Construction | Spending in residential construction is booming. Office construction spending crept to its highest level since October 2020 but remains below pre-pandemic levels. High material costs are certainly part of the increased spending, though, high demand and low residential availability will continue to drive building activity. Material shortages will dampen job growth until supply channels improve.
Financial Activities | Some subsectors within this industry now have more jobs than before the pandemic. U.S. consumer activity, driven by home and car purchases, has led growth throughout 2020 and into 2021. On the other hand, harder-hit industries, such as the rental and leasing sector, are likely to see growing demand, as consumer and business activity pick up.
Healthcare | The pandemic has reshaped the industry by making virtual visits and home health care options readily available. In the short term, increased hiring will continue, as more vaccinations boost demand and digital options remain accessible. Not only has the pandemic shifted attention to physical health but also mental health, creating a need for more professionals to serve a higher volume of patients.
Professional and Business Services | This sector had 1.4 million job openings in March, and its unemployment rate remains lower than that for the nation, particularly for the higher skilled industries such as Professional and Technical Services. This signals a tightening job market. To fill vacancies, workers will need to upskill or leave current roles for new ones. This industry was not as negatively impacted by the pandemic, but still faced challenges finding skilled workers and with parents able to find suitable childcare options.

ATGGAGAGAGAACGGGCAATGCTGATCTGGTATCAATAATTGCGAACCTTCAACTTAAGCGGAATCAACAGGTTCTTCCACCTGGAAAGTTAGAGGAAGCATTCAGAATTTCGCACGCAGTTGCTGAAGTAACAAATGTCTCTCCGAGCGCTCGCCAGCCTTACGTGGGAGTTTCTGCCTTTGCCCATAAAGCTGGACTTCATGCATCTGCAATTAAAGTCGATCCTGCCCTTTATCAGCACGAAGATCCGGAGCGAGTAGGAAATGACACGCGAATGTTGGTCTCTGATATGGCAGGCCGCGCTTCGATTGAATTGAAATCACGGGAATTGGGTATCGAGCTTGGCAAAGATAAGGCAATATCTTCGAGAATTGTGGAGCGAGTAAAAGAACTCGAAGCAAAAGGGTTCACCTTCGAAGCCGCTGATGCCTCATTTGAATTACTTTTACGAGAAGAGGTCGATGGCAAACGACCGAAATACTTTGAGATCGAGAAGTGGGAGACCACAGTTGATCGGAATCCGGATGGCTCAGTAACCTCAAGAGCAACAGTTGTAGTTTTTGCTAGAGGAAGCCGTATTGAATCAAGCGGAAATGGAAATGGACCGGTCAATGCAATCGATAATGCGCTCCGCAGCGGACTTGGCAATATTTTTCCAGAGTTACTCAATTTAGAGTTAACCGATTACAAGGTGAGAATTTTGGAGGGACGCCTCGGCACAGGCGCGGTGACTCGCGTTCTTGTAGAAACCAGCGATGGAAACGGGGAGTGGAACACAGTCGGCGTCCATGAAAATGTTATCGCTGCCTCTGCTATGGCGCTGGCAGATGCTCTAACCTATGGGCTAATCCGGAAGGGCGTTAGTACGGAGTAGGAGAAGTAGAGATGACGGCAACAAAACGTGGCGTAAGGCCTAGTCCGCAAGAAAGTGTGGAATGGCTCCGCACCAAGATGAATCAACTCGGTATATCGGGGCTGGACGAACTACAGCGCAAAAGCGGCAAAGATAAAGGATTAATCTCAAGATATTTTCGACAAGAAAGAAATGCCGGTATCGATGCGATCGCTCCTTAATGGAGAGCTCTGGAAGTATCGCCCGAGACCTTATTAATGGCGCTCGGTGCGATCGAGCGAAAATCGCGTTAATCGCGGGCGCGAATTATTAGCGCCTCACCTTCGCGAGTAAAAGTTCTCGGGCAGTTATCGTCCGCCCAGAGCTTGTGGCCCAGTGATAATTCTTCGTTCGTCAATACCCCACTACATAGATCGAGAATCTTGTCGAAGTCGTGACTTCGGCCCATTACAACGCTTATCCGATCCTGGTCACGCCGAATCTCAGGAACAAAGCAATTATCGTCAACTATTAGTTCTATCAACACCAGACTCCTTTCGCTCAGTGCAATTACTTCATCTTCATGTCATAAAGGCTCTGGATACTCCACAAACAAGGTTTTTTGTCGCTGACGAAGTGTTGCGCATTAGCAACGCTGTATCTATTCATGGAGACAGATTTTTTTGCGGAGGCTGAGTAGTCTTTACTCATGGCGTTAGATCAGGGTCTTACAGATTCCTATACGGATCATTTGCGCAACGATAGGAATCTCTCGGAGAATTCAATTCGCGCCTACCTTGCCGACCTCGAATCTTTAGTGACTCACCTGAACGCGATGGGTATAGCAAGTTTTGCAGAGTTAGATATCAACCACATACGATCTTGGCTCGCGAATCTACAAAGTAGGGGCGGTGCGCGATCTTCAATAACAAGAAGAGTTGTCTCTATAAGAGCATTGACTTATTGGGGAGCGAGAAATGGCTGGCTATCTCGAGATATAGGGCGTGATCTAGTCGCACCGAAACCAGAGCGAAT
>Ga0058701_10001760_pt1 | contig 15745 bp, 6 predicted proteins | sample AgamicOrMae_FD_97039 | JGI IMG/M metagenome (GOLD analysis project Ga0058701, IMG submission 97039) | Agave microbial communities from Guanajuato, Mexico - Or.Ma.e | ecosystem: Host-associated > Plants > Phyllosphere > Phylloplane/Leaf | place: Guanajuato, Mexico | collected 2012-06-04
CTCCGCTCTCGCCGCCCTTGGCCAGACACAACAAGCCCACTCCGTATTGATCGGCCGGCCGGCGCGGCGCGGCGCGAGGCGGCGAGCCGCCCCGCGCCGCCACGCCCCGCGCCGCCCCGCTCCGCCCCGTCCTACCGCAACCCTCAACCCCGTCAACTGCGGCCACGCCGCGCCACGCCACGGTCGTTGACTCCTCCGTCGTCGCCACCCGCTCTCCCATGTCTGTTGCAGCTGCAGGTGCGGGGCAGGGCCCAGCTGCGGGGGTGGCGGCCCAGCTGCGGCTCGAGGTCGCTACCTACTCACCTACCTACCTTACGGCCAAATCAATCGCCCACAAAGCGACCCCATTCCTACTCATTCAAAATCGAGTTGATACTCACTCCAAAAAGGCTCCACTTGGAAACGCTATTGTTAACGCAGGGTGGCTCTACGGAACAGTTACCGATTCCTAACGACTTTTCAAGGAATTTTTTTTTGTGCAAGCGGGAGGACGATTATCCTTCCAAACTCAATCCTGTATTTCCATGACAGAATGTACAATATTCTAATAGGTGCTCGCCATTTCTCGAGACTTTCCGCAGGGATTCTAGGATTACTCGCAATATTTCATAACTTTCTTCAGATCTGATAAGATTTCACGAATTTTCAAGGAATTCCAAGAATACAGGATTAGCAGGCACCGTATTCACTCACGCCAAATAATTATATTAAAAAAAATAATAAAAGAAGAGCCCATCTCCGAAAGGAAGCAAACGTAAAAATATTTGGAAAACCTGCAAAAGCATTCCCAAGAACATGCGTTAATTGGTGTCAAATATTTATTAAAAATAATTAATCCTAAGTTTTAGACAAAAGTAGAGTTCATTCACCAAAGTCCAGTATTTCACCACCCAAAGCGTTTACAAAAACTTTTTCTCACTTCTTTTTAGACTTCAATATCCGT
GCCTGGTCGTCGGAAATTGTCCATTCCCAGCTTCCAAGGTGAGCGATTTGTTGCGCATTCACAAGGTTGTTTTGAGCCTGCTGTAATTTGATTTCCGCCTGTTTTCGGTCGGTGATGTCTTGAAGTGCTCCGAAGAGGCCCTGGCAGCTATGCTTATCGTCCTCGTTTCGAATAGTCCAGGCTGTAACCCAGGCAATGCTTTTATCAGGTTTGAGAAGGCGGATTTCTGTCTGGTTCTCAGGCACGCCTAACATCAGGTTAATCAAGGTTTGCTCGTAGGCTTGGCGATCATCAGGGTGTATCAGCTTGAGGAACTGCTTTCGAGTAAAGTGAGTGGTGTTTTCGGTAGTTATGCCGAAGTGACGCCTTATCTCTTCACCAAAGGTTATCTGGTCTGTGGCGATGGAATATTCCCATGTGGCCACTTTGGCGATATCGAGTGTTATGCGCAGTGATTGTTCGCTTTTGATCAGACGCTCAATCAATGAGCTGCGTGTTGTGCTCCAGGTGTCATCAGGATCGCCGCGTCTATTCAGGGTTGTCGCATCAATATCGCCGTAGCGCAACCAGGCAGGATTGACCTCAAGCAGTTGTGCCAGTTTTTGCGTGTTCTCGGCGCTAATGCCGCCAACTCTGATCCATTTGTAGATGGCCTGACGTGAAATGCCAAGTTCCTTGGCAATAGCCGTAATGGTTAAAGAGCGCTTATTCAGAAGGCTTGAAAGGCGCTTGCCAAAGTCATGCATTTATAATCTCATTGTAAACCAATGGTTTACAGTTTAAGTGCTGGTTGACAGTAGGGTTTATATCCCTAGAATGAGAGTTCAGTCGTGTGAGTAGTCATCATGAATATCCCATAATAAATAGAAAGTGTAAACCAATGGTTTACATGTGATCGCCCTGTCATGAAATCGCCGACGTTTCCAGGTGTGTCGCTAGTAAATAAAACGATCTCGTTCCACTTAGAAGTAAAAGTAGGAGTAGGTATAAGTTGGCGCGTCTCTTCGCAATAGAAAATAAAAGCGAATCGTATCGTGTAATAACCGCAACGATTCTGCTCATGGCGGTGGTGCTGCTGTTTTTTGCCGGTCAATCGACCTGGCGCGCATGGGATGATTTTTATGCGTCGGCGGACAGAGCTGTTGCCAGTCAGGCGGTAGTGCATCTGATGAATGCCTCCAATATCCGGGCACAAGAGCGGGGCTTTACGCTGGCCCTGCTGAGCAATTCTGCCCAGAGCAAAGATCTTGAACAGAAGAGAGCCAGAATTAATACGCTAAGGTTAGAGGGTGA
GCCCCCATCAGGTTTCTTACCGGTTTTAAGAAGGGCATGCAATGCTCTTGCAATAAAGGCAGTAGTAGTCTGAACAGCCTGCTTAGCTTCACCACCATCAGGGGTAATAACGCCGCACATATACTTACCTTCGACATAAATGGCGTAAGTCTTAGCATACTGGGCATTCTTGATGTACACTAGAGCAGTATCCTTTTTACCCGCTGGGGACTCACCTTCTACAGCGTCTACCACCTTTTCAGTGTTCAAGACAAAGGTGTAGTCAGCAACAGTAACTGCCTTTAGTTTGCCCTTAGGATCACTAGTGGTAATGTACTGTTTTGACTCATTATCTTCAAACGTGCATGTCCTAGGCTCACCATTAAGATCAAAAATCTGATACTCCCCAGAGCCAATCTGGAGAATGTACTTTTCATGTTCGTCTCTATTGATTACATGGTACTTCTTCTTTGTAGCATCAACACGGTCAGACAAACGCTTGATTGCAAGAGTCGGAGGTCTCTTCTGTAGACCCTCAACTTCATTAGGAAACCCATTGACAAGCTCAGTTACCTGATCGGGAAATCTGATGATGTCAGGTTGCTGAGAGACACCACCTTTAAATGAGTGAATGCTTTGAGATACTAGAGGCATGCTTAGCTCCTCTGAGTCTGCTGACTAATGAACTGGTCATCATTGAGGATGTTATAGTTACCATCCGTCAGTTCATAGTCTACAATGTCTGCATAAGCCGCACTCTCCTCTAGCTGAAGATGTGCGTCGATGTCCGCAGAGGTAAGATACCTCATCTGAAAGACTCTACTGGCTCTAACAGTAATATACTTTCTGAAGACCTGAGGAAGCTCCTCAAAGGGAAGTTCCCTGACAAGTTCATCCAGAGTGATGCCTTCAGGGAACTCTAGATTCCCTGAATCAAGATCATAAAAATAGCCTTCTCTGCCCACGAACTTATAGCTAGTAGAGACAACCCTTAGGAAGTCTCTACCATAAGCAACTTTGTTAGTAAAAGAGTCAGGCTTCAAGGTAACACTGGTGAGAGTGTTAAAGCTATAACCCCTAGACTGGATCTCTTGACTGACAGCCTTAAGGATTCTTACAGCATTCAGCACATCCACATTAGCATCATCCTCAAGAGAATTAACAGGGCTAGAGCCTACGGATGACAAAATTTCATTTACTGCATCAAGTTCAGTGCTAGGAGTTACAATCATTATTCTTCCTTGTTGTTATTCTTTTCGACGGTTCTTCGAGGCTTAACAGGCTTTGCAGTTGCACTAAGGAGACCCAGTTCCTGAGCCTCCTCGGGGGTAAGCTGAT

Trade, Transportation and Utilities | This industry’s progress is linked to labor and material shortages. The Bureau of Transportation’s (BTS) Transportation Services Index reports that freight has slowed since January, squeezing industrial productivity and manufacturing shipments. Alternatively, passenger movement has continued to increase, as the pandemic eases in the U.S. and restrictions are lifted. Given these dependencies, growth may be subdued but regain momentum, once supply chain obstacles ease.
Manufacturing | Industry growth is impeded by limited availability of raw materials and not finding workers to increase output. The Institute for Supply Management® Manufacturing PMI®, which measures order activity at U.S. factories, reported May’s PMI at 61.2, slightly up from April’s PMI® of 60.7. This range indicates expansion. Though there is demand, until material and labor shortages subside, recovery and expansion will remain suppressed.
- Information | Industries in this sector have made varying degrees of progress toward recovery. During the pandemic, these industries adapted digital aspects, but some tasks require in-person work. For instance, remote work occurred in sound recording, but film production requires more in-person work. On the other hand, software publishing gained 16,000 jobs since the pandemic began. As health concerns wane and consumers engage in more in-person activities, the box office could see a boost, although home streaming options will likely have a permanent place in production plans.
Government | Government spending will have a palpable impact. Usaspending.gov reports that as of April 30, spending has already increased 18% over the same period of fiscal year 2020, which will be consequential. This includes two rounds of stimulus. As businesses reopen, how state and local governments leverage federal aid to resume services will be important to watch. Higher spending is expected to quicken the pace of recovery.
Leisure and Hospitality | Though this industry has added over 1.2 million jobs in 2021 to meet growing consumer demand, labor shortfalls continue to delay its recovery. The sheer volume of job losses has been enough to push this industry’s recovery outlook further out than other industries.
- Mining and Logging | Activity in this sector reflects the resurgence of the U.S. economy signaled by the positive May jobs report. Refinery capacity inched closer to pre-pandemic levels, reaching its highest level since March 2020. Oil prices have heated up, with the WTI and Brent crude benchmarks hitting recent highs. The increased economic activity has caused producers worldwide to have a brighter outlook.
LaborIQ by ThinkWhy reports, forecasts and advises on employment conditions and the impact to jobs, industries and businesses across all U.S. cities.